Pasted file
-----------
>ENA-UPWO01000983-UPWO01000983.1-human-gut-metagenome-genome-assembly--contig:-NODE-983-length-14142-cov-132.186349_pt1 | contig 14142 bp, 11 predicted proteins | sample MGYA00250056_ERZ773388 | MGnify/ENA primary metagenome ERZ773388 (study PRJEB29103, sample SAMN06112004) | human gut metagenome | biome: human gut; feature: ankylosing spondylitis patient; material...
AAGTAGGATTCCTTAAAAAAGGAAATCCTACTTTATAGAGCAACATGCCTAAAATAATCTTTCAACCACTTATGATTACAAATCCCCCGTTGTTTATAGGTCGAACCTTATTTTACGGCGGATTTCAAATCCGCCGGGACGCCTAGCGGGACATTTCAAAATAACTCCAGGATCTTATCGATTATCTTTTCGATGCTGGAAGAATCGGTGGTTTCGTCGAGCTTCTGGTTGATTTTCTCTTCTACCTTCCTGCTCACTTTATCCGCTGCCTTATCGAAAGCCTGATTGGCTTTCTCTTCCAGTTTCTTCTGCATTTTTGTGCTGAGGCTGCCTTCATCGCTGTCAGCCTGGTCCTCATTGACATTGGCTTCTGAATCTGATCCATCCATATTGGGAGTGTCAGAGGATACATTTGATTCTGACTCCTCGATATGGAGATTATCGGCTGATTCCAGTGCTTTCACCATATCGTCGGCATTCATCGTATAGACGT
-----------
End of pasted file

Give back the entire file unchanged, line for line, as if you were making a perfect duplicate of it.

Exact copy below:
>ENA-UPWO01000983-UPWO01000983.1-human-gut-metagenome-genome-assembly--contig:-NODE-983-length-14142-cov-132.186349_pt1 | contig 14142 bp, 11 predicted proteins | sample MGYA00250056_ERZ773388 | MGnify/ENA primary metagenome ERZ773388 (study PRJEB29103, sample SAMN06112004) | human gut metagenome | biome: human gut; feature: ankylosing spondylitis patient; material...
AAGTAGGATTCCTTAAAAAAGGAAATCCTACTTTATAGAGCAACATGCCTAAAATAATCTTTCAACCACTTATGATTACAAATCCCCCGTTGTTTATAGGTCGAACCTTATTTTACGGCGGATTTCAAATCCGCCGGGACGCCTAGCGGGACATTTCAAAATAACTCCAGGATCTTATCGATTATCTTTTCGATGCTGGAAGAATCGGTGGTTTCGTCGAGCTTCTGGTTGATTTTCTCTTCTACCTTCCTGCTCACTTTATCCGCTGCCTTATCGAAAGCCTGATTGGCTTTCTCTTCCAGTTTCTTCTGCATTTTTGTGCTGAGGCTGCCTTCATCGCTGTCAGCCTGGTCCTCATTGACATTGGCTTCTGAATCTGATCCATCCATATTGGGAGTGTCAGAGGATACATTTGATTCTGACTCCTCGATATGGAGATTATCGGCTGATTCCAGTGCTTTCACCATATCGTCGGCATTCATCGTATAGACGT